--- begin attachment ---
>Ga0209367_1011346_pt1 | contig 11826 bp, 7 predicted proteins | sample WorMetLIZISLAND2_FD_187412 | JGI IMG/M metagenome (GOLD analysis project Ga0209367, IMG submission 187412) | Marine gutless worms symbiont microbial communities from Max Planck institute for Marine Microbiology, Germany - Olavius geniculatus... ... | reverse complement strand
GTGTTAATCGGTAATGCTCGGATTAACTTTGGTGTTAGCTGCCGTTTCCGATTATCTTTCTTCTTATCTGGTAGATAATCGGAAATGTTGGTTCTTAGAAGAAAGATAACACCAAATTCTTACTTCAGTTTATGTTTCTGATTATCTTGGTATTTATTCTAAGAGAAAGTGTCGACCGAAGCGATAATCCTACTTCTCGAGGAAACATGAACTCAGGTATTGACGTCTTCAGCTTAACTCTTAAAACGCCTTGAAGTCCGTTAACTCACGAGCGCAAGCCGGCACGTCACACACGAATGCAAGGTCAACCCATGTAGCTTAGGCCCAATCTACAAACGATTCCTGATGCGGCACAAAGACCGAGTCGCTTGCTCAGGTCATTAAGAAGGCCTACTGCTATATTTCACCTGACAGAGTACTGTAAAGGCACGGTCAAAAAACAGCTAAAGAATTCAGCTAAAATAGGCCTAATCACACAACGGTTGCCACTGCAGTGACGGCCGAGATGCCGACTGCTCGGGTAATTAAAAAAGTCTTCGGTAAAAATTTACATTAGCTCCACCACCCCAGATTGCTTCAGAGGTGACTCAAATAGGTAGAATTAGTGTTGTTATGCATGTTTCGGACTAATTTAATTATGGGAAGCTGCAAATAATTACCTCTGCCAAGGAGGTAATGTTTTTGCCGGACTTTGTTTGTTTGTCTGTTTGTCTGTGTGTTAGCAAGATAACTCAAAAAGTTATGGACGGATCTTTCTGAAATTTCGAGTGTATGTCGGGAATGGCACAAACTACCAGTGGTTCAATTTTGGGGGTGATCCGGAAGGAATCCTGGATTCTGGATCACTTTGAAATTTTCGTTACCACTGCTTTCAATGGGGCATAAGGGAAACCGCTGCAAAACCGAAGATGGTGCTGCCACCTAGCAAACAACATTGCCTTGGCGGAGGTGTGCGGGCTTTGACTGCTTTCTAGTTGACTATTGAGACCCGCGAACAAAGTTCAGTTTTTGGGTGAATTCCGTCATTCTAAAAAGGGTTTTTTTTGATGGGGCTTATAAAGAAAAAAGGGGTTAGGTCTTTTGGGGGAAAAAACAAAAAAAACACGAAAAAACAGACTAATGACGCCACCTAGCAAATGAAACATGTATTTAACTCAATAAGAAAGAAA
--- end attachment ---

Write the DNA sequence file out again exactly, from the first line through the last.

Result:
>Ga0209367_1011346_pt1 | contig 11826 bp, 7 predicted proteins | sample WorMetLIZISLAND2_FD_187412 | JGI IMG/M metagenome (GOLD analysis project Ga0209367, IMG submission 187412) | Marine gutless worms symbiont microbial communities from Max Planck institute for Marine Microbiology, Germany - Olavius geniculatus... ... | reverse complement strand
GTGTTAATCGGTAATGCTCGGATTAACTTTGGTGTTAGCTGCCGTTTCCGATTATCTTTCTTCTTATCTGGTAGATAATCGGAAATGTTGGTTCTTAGAAGAAAGATAACACCAAATTCTTACTTCAGTTTATGTTTCTGATTATCTTGGTATTTATTCTAAGAGAAAGTGTCGACCGAAGCGATAATCCTACTTCTCGAGGAAACATGAACTCAGGTATTGACGTCTTCAGCTTAACTCTTAAAACGCCTTGAAGTCCGTTAACTCACGAGCGCAAGCCGGCACGTCACACACGAATGCAAGGTCAACCCATGTAGCTTAGGCCCAATCTACAAACGATTCCTGATGCGGCACAAAGACCGAGTCGCTTGCTCAGGTCATTAAGAAGGCCTACTGCTATATTTCACCTGACAGAGTACTGTAAAGGCACGGTCAAAAAACAGCTAAAGAATTCAGCTAAAATAGGCCTAATCACACAACGGTTGCCACTGCAGTGACGGCCGAGATGCCGACTGCTCGGGTAATTAAAAAAGTCTTCGGTAAAAATTTACATTAGCTCCACCACCCCAGATTGCTTCAGAGGTGACTCAAATAGGTAGAATTAGTGTTGTTATGCATGTTTCGGACTAATTTAATTATGGGAAGCTGCAAATAATTACCTCTGCCAAGGAGGTAATGTTTTTGCCGGACTTTGTTTGTTTGTCTGTTTGTCTGTGTGTTAGCAAGATAACTCAAAAAGTTATGGACGGATCTTTCTGAAATTTCGAGTGTATGTCGGGAATGGCACAAACTACCAGTGGTTCAATTTTGGGGGTGATCCGGAAGGAATCCTGGATTCTGGATCACTTTGAAATTTTCGTTACCACTGCTTTCAATGGGGCATAAGGGAAACCGCTGCAAAACCGAAGATGGTGCTGCCACCTAGCAAACAACATTGCCTTGGCGGAGGTGTGCGGGCTTTGACTGCTTTCTAGTTGACTATTGAGACCCGCGAACAAAGTTCAGTTTTTGGGTGAATTCCGTCATTCTAAAAAGGGTTTTTTTTGATGGGGCTTATAAAGAAAAAAGGGGTTAGGTCTTTTGGGGGAAAAAACAAAAAAAACACGAAAAAACAGACTAATGACGCCACCTAGCAAATGAAACATGTATTTAACTCAATAAGAAAGAAA